‘I meet this gentleman who promises to marry me. He takes me home to his parents and they warmly welcome me. At 19 with no proper education and no job I feel it is better to get married’. Grace (aged 19)


In a Ugandan cohort study in rural Uganda by Sanitelli et Al. they examined the incidence of HIV infection and risk, they found that social transition such as age of leaving school,  marriage, and marital dissolution made women vulnerable to HIV infection.   Cutler and Lleras-Meney studies show that an additional four years of education lowers five-year mortality by 1.8 %[8] along with being attributed to a number of other health benefits. The most interesting finding is that higher education levels lead to different thinking and decision making patterns.  When I first met Nancy in 2011, she was 14 years old and at home helping her mother with household chores. For the last 5 years I have supported her financially to return to school and finish her secondary studies. Health wise she has blossomed, catching up her academic gap has been harder, nonetheless she completed her final exams and has just received her results.


Dear Gelise:

How are you? (…) I attained the mean grade of D+ of 28 points, I just thought it was important to inform you of my performance at least for you to be aware of it.

On the other hand I also completed my computer classes and attained a certificate. As for now am just at home  but mostly I  do spend my time at the cybercafe enjoying computers. (…)with lots of love

Nancy (aged 18)


Nancy is  disappointed by her academic performance, but no one can ever take from her those extra years in school, the exposure and maturity she has developed, the knowledge she has gained to make positive life choices.  For young women living with HIV access to education is in my opinion of even greater importance, HIV is no longer a death threat, but until a cure is found it remains a chronic disease, navigating the world around them, career, health and life choices can only be improved if their educational needs have been met. In Nancy’s message she notes the computer classes. Access to further training is also key for girls who’s education attainment is limited, adult training can be as important as school.

‘All I ask for is training on hairdressing.  If I can get  this training I will be able to work and raise my son without being too dependent on people.’  (Kariimi aged 20)


All the girls that provided their stories to me age 9 to 33 had something in common - they all attended a local support group. Lean on me is a Kenyan NGO set up by Maurine Murenga[9] to provide support to young girls living with HIV. When Maurine was first diagnosed she received support, to her it propped her up and was essential in in those early days, it is this same support she wishes to bring to other.


‘I always look forward to going for group therapy sessions at Lean on Me foundation.  This is because I meet other young people like me who are HIV positive and they don’t seem to have trouble being close to me.  I told my mother that she should also join a support group of adults because being in the support group makes someone feel better and they are able to answer many questions and teach us about how to take care of our health.’ Betty (aged 11)


Apart from the obvious social support that group therapy offers, it provides much needed information that all people living with HIV need to make sense of their lives. The NGO are the grassroots civil society organization and are the door to understanding the needs of people living with HIV. In the last five years, the International scientific community has advocated viral testing in monitoring patients on antiretroviral treatments. For much of the last decade, people living with HIV have relied on knowing their CD4 count, although useful, this marker is not a timely reflector of what the virus is doing in the body, and when used as a monitoring tool, opportunities for addressing proper adherence along with preventing treatment failure are being missed. Viral load test detects how much HIV is in the blood, and if treatment is working, very little virus should be found as a result. This information allows clinician an accurate indication of what is happening inside a person's body and act accordingly and thus prevent a treatment failure and avoid the switch to more expensive and higher toxic regimens. In 2013, the World Health Organization Consolidated ARV guidelines[10] included viral load testing over CD4 count in the monitoring of people on antiretroviral treatment (ART).  UNAIDS again reinforced the importance of viral load testing when it published the 90-90-90[11] targets namely the third target in the cascade: ‘By 2020, 90% of all people receiving antiretroviral therapy will have viral suppression’.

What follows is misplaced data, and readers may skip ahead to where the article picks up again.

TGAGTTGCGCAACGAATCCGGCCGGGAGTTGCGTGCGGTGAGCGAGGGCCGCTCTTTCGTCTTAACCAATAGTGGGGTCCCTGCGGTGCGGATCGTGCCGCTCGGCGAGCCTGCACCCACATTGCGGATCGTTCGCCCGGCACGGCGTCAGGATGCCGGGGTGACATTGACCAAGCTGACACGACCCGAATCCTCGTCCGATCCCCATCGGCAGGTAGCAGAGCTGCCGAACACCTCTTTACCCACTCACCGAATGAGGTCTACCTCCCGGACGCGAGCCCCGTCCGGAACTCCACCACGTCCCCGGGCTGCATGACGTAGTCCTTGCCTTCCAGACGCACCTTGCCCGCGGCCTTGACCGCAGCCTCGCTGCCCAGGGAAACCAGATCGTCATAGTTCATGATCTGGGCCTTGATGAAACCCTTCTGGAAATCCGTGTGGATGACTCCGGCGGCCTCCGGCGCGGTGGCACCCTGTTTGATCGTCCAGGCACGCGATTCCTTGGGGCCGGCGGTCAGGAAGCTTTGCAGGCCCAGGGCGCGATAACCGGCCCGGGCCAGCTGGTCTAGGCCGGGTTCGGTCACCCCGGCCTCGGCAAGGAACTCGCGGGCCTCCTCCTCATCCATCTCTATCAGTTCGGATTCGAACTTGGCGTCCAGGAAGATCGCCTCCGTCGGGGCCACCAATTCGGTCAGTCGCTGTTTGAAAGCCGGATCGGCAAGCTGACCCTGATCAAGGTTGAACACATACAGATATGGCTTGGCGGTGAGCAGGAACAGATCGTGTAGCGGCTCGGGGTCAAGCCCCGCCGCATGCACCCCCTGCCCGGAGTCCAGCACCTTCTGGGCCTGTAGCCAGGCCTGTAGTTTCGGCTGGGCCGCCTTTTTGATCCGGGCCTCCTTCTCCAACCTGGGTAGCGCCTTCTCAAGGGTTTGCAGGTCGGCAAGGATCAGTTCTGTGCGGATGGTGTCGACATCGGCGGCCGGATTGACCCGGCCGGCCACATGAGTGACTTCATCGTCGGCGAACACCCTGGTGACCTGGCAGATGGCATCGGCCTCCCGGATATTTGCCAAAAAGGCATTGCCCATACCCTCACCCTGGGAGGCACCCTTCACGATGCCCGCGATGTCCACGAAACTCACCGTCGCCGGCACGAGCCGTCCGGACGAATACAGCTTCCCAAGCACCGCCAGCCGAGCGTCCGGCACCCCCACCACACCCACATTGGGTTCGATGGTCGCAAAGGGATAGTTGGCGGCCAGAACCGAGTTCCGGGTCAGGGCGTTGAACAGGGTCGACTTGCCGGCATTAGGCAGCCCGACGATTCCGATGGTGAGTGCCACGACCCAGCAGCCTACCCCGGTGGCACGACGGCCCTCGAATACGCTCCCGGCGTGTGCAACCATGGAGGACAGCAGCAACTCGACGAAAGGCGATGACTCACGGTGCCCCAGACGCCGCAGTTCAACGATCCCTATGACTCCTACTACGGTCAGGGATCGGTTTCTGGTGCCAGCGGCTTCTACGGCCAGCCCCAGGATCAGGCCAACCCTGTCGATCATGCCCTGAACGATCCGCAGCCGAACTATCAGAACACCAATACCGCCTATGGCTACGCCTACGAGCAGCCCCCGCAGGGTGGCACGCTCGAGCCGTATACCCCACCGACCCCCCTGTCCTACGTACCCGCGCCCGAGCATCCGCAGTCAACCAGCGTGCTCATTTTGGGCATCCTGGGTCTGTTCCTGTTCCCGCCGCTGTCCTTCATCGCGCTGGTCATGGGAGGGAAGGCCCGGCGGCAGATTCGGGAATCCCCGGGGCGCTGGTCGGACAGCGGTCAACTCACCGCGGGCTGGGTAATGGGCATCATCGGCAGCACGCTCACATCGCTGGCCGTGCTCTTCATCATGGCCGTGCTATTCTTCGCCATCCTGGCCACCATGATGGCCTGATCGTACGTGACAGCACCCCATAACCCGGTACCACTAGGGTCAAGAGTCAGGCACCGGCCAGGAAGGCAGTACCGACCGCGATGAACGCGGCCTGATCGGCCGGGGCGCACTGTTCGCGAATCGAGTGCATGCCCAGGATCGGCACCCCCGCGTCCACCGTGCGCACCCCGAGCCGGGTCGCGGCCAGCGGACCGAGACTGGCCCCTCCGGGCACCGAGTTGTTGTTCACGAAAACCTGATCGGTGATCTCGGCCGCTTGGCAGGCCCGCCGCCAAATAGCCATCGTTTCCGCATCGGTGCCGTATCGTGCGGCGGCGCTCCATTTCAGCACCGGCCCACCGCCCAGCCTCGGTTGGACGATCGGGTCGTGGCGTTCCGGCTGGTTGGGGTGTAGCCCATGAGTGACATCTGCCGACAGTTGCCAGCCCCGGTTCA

I recently questioned Nelson Otwoma on the subject of viral load testing, Nelson is the Executive Director of NEPHAK , Network to Empower People living HIV/Aids in Kenya. He listed the following raisons for the slow uptake of Viral Load testing in Kenya.

  • The need to draw blood, which PLHIV are reluctant to do
  • Results not being made available in a timely manner and difficult to understand
  • Health Care workers not trained in viral load monitoring: when one lady demanded to know her Viral Load, the nurse insisted in knowing why the interest: "Are you adhering to your treatment? Are you planning to get pregnant? Are you not doing well?"
  • One adolescent (21 years born and living with HIV), getting a referral may also come with stigma as it is done only for adolescents with poor adherence.


Despite the increase number of interventions funded by International donors it would appear to me that these projects have not responded the psychosocial issues around the person. Living with HIV aids is not just a medical condition, it carries huge social implications, stigma, acceptance.















[1] UNICEF. The investment case for education and equity 2015. http://www.unicef.org/publications/files/Investment_Case_for_Education_and_Equity_FINAL.pdf

[2]  World Bank 2005; Tjon a Ten 2007


[3] (Humphrey, Helping Children Manage Stress, 1998, p.8)

[4] Lewis -http://www.education.jhu.edu/PD/newhorizons/strategies/topics/Keeping%20Fit%20for%20Learning/stress.html


[5] UNAIDS, How AIDS changed everything (2015)  http://www.unaids.org/sites/default/files/media_asset/MDG6Report_en.pdf

[6] Education and Health: Evaluating Theories and Evidence (NBER Working Paper No. 12352), authors David Cutler and Adriana Lleras-Muney (2006)


[7] UNAIDS Report: How AIDS changed everything, 2015; UNAIDS 2014 Global


[8] Education and Health: Evaluating Theories and Evidence (NBER Working Paper No. 12352), authors David Cutler and Adriana Lleras-Muney (2006)

[9] www.Leanonmekenya.org